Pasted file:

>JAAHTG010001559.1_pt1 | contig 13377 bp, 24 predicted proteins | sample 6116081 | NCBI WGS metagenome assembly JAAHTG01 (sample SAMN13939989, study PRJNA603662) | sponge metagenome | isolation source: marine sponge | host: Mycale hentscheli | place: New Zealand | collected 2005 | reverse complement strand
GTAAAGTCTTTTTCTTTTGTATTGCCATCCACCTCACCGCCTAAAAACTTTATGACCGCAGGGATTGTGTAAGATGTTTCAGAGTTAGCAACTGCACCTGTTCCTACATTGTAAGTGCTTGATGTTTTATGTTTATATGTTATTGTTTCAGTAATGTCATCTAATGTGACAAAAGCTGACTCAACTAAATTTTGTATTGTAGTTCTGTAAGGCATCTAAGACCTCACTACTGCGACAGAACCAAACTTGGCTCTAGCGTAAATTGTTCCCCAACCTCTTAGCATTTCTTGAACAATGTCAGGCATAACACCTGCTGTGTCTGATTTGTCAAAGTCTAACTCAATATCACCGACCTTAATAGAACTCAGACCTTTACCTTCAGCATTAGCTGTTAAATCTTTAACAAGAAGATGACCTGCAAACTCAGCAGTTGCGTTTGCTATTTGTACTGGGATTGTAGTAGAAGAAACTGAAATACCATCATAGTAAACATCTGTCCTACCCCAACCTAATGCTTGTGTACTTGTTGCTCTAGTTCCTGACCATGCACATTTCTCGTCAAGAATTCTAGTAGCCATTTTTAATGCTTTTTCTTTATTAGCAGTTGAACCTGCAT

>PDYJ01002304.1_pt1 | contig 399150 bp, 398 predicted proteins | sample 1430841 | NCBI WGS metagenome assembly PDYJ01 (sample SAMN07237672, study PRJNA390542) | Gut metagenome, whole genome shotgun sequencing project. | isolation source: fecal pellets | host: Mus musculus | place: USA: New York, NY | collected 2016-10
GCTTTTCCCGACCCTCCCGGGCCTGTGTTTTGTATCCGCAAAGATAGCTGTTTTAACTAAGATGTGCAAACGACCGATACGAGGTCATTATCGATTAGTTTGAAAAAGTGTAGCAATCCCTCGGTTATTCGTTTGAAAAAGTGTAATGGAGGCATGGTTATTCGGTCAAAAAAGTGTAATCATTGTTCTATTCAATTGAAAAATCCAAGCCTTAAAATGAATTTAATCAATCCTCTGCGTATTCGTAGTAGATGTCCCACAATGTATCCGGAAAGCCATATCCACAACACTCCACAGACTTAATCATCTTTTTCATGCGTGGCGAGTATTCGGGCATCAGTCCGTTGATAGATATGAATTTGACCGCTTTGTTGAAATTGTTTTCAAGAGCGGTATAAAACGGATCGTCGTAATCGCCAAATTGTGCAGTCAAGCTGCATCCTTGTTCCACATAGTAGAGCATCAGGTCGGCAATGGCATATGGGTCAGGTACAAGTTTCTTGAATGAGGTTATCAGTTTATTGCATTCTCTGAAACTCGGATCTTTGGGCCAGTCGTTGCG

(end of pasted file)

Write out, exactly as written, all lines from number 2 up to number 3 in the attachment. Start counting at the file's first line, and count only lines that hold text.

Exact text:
GTAAAGTCTTTTTCTTTTGTATTGCCATCCACCTCACCGCCTAAAAACTTTATGACCGCAGGGATTGTGTAAGATGTTTCAGAGTTAGCAACTGCACCTGTTCCTACATTGTAAGTGCTTGATGTTTTATGTTTATATGTTATTGTTTCAGTAATGTCATCTAATGTGACAAAAGCTGACTCAACTAAATTTTGTATTGTAGTTCTGTAAGGCATCTAAGACCTCACTACTGCGACAGAACCAAACTTGGCTCTAGCGTAAATTGTTCCCCAACCTCTTAGCATTTCTTGAACAATGTCAGGCATAACACCTGCTGTGTCTGATTTGTCAAAGTCTAACTCAATATCACCGACCTTAATAGAACTCAGACCTTTACCTTCAGCATTAGCTGTTAAATCTTTAACAAGAAGATGACCTGCAAACTCAGCAGTTGCGTTTGCTATTTGTACTGGGATTGTAGTAGAAGAAACTGAAATACCATCATAGTAAACATCTGTCCTACCCCAACCTAATGCTTGTGTACTTGTTGCTCTAGTTCCTGACCATGCACATTTCTCGTCAAGAATTCTAGTAGCCATTTTTAATGCTTTTTCTTTATTAGCAGTTGAACCTGCAT

>PDYJ01002304.1_pt1 | contig 399150 bp, 398 predicted proteins | sample 1430841 | NCBI WGS metagenome assembly PDYJ01 (sample SAMN07237672, study PRJNA390542) | Gut metagenome, whole genome shotgun sequencing project. | isolation source: fecal pellets | host: Mus musculus | place: USA: New York, NY | collected 2016-10